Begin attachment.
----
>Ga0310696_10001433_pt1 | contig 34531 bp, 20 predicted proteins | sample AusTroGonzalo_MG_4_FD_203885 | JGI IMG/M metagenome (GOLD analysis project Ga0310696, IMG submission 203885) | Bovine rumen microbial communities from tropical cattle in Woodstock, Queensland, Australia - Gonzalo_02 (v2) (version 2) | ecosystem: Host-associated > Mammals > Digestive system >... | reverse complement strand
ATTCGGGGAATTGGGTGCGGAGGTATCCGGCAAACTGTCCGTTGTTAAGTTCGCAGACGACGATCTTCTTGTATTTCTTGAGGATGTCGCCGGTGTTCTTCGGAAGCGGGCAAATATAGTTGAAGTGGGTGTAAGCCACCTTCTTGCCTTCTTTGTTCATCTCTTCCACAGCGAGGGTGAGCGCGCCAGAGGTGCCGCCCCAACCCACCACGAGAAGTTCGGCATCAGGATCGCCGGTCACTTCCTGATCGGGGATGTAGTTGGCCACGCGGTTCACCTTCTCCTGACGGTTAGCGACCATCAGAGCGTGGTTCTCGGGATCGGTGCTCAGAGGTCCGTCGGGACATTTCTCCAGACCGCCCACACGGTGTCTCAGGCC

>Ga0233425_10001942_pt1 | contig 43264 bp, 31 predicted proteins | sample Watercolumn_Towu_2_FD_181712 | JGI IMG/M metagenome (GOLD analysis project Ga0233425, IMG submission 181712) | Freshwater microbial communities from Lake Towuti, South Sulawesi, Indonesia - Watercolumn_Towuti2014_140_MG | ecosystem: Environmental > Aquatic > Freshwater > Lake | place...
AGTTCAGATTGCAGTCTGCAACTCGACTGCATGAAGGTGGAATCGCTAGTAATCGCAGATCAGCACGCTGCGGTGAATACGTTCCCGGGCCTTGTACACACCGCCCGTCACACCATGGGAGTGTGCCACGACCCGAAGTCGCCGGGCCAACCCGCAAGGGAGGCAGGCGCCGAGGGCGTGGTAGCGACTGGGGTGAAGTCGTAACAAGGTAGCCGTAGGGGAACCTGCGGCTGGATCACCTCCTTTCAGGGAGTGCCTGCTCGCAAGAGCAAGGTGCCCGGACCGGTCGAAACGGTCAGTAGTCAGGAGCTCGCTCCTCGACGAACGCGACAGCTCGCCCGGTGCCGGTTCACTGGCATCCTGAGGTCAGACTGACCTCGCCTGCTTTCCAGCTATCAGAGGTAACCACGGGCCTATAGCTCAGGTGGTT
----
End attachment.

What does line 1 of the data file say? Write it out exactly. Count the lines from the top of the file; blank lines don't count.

>Ga0310696_10001433_pt1 | contig 34531 bp, 20 predicted proteins | sample AusTroGonzalo_MG_4_FD_203885 | JGI IMG/M metagenome (GOLD analysis project Ga0310696, IMG submission 203885) | Bovine rumen microbial communities from tropical cattle in Woodstock, Queensland, Australia - Gonzalo_02 (v2) (version 2) | ecosystem: Host-associated > Mammals > Digestive system >... | reverse complement strand